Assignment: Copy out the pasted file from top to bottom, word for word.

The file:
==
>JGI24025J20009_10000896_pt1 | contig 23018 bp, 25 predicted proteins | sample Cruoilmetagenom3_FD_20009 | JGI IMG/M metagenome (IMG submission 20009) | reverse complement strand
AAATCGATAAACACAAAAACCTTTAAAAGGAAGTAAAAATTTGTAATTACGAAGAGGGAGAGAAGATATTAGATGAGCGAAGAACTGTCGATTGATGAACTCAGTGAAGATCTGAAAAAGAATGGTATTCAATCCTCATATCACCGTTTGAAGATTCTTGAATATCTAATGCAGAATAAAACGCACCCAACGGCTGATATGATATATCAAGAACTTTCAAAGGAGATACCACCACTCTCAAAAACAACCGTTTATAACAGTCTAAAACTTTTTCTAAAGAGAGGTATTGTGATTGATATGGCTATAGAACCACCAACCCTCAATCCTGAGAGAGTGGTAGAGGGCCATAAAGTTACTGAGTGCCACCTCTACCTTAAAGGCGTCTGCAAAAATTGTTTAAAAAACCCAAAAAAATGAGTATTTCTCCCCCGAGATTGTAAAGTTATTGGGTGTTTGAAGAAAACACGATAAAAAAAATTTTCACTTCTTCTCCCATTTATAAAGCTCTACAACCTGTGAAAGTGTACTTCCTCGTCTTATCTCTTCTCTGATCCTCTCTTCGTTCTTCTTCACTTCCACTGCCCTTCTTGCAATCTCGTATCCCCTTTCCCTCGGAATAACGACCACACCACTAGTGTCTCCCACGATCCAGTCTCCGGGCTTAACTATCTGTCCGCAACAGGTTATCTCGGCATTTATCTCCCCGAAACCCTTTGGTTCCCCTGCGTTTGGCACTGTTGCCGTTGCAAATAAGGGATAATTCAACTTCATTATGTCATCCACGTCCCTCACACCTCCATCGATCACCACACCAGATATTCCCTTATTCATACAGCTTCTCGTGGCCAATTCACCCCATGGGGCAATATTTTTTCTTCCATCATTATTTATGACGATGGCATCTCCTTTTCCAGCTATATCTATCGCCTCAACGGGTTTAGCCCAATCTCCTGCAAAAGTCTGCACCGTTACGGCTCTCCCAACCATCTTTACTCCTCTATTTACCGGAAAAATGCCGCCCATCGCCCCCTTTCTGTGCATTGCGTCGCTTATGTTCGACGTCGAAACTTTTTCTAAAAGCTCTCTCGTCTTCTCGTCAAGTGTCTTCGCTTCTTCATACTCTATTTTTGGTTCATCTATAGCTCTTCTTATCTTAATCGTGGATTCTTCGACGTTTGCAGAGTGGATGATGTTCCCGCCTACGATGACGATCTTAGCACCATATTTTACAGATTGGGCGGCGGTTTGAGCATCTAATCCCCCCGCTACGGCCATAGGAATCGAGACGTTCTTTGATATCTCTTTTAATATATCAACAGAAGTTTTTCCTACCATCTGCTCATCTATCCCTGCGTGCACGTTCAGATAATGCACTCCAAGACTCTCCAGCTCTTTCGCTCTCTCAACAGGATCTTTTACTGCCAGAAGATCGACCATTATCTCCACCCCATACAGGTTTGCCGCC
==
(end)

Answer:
>JGI24025J20009_10000896_pt1 | contig 23018 bp, 25 predicted proteins | sample Cruoilmetagenom3_FD_20009 | JGI IMG/M metagenome (IMG submission 20009) | reverse complement strand
AAATCGATAAACACAAAAACCTTTAAAAGGAAGTAAAAATTTGTAATTACGAAGAGGGAGAGAAGATATTAGATGAGCGAAGAACTGTCGATTGATGAACTCAGTGAAGATCTGAAAAAGAATGGTATTCAATCCTCATATCACCGTTTGAAGATTCTTGAATATCTAATGCAGAATAAAACGCACCCAACGGCTGATATGATATATCAAGAACTTTCAAAGGAGATACCACCACTCTCAAAAACAACCGTTTATAACAGTCTAAAACTTTTTCTAAAGAGAGGTATTGTGATTGATATGGCTATAGAACCACCAACCCTCAATCCTGAGAGAGTGGTAGAGGGCCATAAAGTTACTGAGTGCCACCTCTACCTTAAAGGCGTCTGCAAAAATTGTTTAAAAAACCCAAAAAAATGAGTATTTCTCCCCCGAGATTGTAAAGTTATTGGGTGTTTGAAGAAAACACGATAAAAAAAATTTTCACTTCTTCTCCCATTTATAAAGCTCTACAACCTGTGAAAGTGTACTTCCTCGTCTTATCTCTTCTCTGATCCTCTCTTCGTTCTTCTTCACTTCCACTGCCCTTCTTGCAATCTCGTATCCCCTTTCCCTCGGAATAACGACCACACCACTAGTGTCTCCCACGATCCAGTCTCCGGGCTTAACTATCTGTCCGCAACAGGTTATCTCGGCATTTATCTCCCCGAAACCCTTTGGTTCCCCTGCGTTTGGCACTGTTGCCGTTGCAAATAAGGGATAATTCAACTTCATTATGTCATCCACGTCCCTCACACCTCCATCGATCACCACACCAGATATTCCCTTATTCATACAGCTTCTCGTGGCCAATTCACCCCATGGGGCAATATTTTTTCTTCCATCATTATTTATGACGATGGCATCTCCTTTTCCAGCTATATCTATCGCCTCAACGGGTTTAGCCCAATCTCCTGCAAAAGTCTGCACCGTTACGGCTCTCCCAACCATCTTTACTCCTCTATTTACCGGAAAAATGCCGCCCATCGCCCCCTTTCTGTGCATTGCGTCGCTTATGTTCGACGTCGAAACTTTTTCTAAAAGCTCTCTCGTCTTCTCGTCAAGTGTCTTCGCTTCTTCATACTCTATTTTTGGTTCATCTATAGCTCTTCTTATCTTAATCGTGGATTCTTCGACGTTTGCAGAGTGGATGATGTTCCCGCCTACGATGACGATCTTAGCACCATATTTTACAGATTGGGCGGCGGTTTGAGCATCTAATCCCCCCGCTACGGCCATAGGAATCGAGACGTTCTTTGATATCTCTTTTAATATATCAACAGAAGTTTTTCCTACCATCTGCTCATCTATCCCTGCGTGCACGTTCAGATAATGCACTCCAAGACTCTCCAGCTCTTTCGCTCTCTCAACAGGATCTTTTACTGCCAGAAGATCGACCATTATCTCCACCCCATACAGGTTTGCCGCC